From HUL to Godrej Consumer, FMCG firms to benefit from easing input costs

File photo of a woman shopping at a supermarket
After the July-September 2018 quarter results, some fast-moving consumer goods (FMCG) companies had indicated price hikes amid high inflationary pressure, mainly crude oil and lower value of the Indian rupee against the greenback. Investors were disappointed by the commentary, especially for segments such as paints and adhesives, among others.

What will, however, come as a relief for the companies in the consumer space – already grappling with higher raw material costs - is the sharp correction in crude oil prices (20.4 per cent down) and also in palm oil (12.7 per cent down) over the last month.

The S&P BSE FMCG index, which was up 2.2 per cent on Monday, gained 6.2 per cent in the last one month. While the benefits may not reflect entirely in the October-December quarter, the easing of raw material prices should start making a meaningful impact from the March 2018 quarter onwards.

The US waiver for certain countries, including India on oil imports from Iran, easing supply and concerns over the demand outlook, are supporting the ongoing crude oil price corrections. Though crude oil prices would remain volatile and oil producing and exporting countries’ (Organization of the Petroleum Exporting Countries) meeting - scheduled next month - will weigh on the outlook, experts do not see a sharp rebound in crude oil prices in the near term.

Depending on the inputs, lower raw material inflation would reflect favourably for various FMCG segments. For paint companies dependent on crude oil derivatives, lower titanium dioxide and monomers’ cost would help. Similarly, falling prices of vinyl acetate monomer for adhesive makers, too, should reflect positively on margins. These raw materials account for 30-60 per cent of the input costs.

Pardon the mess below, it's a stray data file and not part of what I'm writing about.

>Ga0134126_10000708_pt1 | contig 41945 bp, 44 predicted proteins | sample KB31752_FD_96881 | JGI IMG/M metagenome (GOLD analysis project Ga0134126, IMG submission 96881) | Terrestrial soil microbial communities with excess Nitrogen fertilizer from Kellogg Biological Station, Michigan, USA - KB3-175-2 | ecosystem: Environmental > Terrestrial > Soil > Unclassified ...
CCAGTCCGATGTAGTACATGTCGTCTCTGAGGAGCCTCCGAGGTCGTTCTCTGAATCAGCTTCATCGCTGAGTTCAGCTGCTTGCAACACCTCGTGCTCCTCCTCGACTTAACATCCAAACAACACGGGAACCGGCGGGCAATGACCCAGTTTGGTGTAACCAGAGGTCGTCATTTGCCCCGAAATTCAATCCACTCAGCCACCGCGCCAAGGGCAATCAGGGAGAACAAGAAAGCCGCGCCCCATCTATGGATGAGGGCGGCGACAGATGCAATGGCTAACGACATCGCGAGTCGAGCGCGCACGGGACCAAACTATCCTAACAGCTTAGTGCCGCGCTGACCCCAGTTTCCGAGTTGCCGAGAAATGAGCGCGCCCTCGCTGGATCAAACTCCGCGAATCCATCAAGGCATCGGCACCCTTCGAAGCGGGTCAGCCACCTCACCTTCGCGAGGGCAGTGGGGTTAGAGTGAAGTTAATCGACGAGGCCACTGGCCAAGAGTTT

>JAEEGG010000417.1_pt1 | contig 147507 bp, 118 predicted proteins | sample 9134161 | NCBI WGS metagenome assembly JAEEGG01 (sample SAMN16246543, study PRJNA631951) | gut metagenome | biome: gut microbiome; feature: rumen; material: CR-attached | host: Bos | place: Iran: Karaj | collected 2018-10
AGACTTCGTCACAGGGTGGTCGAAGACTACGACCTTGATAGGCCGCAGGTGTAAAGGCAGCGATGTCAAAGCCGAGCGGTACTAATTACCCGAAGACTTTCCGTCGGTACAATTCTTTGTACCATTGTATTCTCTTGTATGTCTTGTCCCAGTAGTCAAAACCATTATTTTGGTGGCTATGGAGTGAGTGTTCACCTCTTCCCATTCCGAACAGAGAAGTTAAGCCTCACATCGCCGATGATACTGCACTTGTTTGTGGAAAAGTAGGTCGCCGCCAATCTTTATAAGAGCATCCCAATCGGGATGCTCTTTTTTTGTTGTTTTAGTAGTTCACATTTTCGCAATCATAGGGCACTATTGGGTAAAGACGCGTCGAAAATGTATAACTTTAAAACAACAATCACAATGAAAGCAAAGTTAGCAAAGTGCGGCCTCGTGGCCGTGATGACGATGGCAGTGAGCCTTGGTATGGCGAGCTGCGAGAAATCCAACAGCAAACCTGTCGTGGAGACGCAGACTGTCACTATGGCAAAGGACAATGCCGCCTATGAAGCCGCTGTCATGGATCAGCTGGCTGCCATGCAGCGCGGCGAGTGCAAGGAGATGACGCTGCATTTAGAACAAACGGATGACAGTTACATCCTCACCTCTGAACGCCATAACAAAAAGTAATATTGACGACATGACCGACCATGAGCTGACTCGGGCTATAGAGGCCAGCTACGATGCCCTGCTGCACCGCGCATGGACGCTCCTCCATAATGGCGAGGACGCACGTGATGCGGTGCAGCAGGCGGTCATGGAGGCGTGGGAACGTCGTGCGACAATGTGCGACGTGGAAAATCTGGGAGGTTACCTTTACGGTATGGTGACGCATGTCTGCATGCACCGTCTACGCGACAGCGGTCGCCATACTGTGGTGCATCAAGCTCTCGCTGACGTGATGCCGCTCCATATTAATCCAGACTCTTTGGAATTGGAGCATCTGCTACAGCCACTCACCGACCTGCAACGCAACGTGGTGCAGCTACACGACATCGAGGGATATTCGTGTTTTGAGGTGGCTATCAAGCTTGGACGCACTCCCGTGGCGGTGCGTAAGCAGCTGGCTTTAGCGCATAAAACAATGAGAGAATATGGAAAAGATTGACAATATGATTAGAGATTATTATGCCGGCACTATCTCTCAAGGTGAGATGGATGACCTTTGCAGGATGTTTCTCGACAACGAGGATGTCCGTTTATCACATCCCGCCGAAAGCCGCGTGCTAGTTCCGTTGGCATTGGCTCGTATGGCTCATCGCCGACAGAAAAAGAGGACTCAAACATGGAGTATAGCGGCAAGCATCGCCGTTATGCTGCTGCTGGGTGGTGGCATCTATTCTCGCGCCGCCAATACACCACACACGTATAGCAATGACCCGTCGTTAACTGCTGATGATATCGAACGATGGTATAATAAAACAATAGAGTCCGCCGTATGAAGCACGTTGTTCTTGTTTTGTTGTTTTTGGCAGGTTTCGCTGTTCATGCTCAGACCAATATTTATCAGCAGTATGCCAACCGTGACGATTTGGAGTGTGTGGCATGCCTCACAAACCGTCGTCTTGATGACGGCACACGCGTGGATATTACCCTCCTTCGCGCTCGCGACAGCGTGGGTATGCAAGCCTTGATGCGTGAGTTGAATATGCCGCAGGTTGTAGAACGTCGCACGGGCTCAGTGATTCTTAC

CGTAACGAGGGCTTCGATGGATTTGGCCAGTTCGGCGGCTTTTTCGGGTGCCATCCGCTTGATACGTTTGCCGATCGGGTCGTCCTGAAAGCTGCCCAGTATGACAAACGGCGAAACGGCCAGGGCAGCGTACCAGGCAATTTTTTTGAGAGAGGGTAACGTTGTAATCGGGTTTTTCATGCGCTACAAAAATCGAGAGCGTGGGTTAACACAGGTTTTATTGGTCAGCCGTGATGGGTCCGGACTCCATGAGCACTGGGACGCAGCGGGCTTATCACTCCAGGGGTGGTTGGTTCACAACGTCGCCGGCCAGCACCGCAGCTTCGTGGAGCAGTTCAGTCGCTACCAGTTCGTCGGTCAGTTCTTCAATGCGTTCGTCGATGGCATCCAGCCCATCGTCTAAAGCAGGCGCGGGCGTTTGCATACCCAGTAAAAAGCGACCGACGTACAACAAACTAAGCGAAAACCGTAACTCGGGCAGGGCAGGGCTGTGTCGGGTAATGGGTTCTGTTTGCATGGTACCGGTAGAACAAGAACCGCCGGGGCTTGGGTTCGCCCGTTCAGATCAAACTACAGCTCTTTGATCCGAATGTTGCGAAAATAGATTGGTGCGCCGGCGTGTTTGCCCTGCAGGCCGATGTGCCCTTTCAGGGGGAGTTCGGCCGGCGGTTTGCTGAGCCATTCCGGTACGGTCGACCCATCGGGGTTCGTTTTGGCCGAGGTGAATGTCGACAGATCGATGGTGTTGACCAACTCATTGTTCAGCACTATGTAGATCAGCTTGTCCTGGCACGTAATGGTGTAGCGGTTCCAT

In the September quarter, companies in these segments had reported around 150-500 basis point contraction in gross profit margin on a year-on-year basis, though cost efficiency helped some of them to protect their operating profit margin.

But, with softening crude oil prices, raw material cost of this set of manufacturers should come down and improve their gross profit margin, say analysts. In fact, recent price hikes undertaken by these companies to protect margins would now help it gain further on the profitability front.

Not only raw material, but low crude oil prices are likely to help bring down packaging cost (15 per cent of raw material costs) and logistics costs across the FMCG space, according to Abneesh Roy, analyst at Edelweiss Securities.

In the case of palm oil, soap and personal products makers are the biggest consumers. Though palm oil prices are down 12.7 per cent in the last one month, companies that use non-edible palm oil i.e., palm fatty acid distillate (PFAD), will benefit significantly. Soapmakers such as Hindustan Unilever (HUL), Godrej Consumer Products (GCPL) use PFAD, prices of which are down over 24 per cent month-on-month (MoM).  

PFAD accounts for about 15 per cent of HUL’s raw material costs and around one-third of GCPL’s.

“Deflation in global palm oil prices is likely to continue benefiting soap players that use PFAD as a key raw material. However, the benefits for food companies would be limited (down around 6 per cent MoM), given the sustained Custom duty rate increase for imported palm oil in the past,” says Nitin Gupta, analyst at SBICAP Securities.

Further, as is the case with paints and adhesives, price hikes would further support the profitability improvement.

Besides the expected improvement in profitability, low input costs would also help to improve volumes and market share, as the companies are now not required to undertake price hikes.

Overall, if things remain supportive as assumed, it should propel earnings. Higher valuations, however, would mean that investors have to be selective while picking stocks in this space.

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